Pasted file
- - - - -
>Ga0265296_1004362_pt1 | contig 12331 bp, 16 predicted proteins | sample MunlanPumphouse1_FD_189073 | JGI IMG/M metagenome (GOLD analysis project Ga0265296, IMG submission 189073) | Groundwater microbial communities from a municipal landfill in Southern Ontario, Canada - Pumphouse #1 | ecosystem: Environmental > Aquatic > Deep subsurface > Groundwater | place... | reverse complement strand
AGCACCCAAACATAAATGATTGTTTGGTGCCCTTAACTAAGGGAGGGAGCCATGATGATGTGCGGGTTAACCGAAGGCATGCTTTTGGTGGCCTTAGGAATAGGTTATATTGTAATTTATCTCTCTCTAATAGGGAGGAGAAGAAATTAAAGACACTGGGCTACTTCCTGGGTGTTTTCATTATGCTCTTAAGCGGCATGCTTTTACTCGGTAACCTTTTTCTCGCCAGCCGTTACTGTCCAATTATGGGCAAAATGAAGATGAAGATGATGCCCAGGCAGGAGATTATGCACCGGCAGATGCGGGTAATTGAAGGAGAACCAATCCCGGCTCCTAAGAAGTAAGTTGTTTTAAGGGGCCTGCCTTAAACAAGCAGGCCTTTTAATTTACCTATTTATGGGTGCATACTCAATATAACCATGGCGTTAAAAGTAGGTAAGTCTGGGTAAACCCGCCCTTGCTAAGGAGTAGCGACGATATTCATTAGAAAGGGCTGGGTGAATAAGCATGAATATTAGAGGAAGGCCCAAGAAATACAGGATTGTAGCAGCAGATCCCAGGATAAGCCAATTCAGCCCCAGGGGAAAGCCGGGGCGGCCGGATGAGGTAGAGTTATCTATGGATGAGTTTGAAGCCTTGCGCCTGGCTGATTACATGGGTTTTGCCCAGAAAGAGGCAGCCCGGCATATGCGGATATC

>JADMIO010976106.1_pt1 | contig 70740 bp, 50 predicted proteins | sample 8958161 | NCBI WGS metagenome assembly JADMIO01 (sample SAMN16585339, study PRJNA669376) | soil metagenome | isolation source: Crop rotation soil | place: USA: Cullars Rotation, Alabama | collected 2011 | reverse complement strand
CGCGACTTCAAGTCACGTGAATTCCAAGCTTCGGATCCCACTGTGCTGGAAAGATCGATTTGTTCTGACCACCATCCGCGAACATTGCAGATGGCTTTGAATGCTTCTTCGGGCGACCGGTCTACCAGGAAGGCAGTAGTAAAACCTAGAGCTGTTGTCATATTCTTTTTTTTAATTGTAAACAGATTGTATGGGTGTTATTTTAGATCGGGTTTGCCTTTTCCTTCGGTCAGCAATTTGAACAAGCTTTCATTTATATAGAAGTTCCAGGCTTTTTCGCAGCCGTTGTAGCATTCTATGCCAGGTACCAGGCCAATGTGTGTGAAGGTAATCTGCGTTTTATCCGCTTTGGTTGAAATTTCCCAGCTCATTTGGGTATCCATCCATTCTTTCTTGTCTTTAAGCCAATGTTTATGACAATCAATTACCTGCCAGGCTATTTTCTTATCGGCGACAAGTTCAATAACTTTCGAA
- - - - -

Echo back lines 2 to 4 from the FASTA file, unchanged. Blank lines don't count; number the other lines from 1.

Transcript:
AGCACCCAAACATAAATGATTGTTTGGTGCCCTTAACTAAGGGAGGGAGCCATGATGATGTGCGGGTTAACCGAAGGCATGCTTTTGGTGGCCTTAGGAATAGGTTATATTGTAATTTATCTCTCTCTAATAGGGAGGAGAAGAAATTAAAGACACTGGGCTACTTCCTGGGTGTTTTCATTATGCTCTTAAGCGGCATGCTTTTACTCGGTAACCTTTTTCTCGCCAGCCGTTACTGTCCAATTATGGGCAAAATGAAGATGAAGATGATGCCCAGGCAGGAGATTATGCACCGGCAGATGCGGGTAATTGAAGGAGAACCAATCCCGGCTCCTAAGAAGTAAGTTGTTTTAAGGGGCCTGCCTTAAACAAGCAGGCCTTTTAATTTACCTATTTATGGGTGCATACTCAATATAACCATGGCGTTAAAAGTAGGTAAGTCTGGGTAAACCCGCCCTTGCTAAGGAGTAGCGACGATATTCATTAGAAAGGGCTGGGTGAATAAGCATGAATATTAGAGGAAGGCCCAAGAAATACAGGATTGTAGCAGCAGATCCCAGGATAAGCCAATTCAGCCCCAGGGGAAAGCCGGGGCGGCCGGATGAGGTAGAGTTATCTATGGATGAGTTTGAAGCCTTGCGCCTGGCTGATTACATGGGTTTTGCCCAGAAAGAGGCAGCCCGGCATATGCGGATATC

>JADMIO010976106.1_pt1 | contig 70740 bp, 50 predicted proteins | sample 8958161 | NCBI WGS metagenome assembly JADMIO01 (sample SAMN16585339, study PRJNA669376) | soil metagenome | isolation source: Crop rotation soil | place: USA: Cullars Rotation, Alabama | collected 2011 | reverse complement strand
CGCGACTTCAAGTCACGTGAATTCCAAGCTTCGGATCCCACTGTGCTGGAAAGATCGATTTGTTCTGACCACCATCCGCGAACATTGCAGATGGCTTTGAATGCTTCTTCGGGCGACCGGTCTACCAGGAAGGCAGTAGTAAAACCTAGAGCTGTTGTCATATTCTTTTTTTTAATTGTAAACAGATTGTATGGGTGTTATTTTAGATCGGGTTTGCCTTTTCCTTCGGTCAGCAATTTGAACAAGCTTTCATTTATATAGAAGTTCCAGGCTTTTTCGCAGCCGTTGTAGCATTCTATGCCAGGTACCAGGCCAATGTGTGTGAAGGTAATCTGCGTTTTATCCGCTTTGGTTGAAATTTCCCAGCTCATTTGGGTATCCATCCATTCTTTCTTGTCTTTAAGCCAATGTTTATGACAATCAATTACCTGCCAGGCTATTTTCTTATCGGCGACAAGTTCAATAACTTTCGAA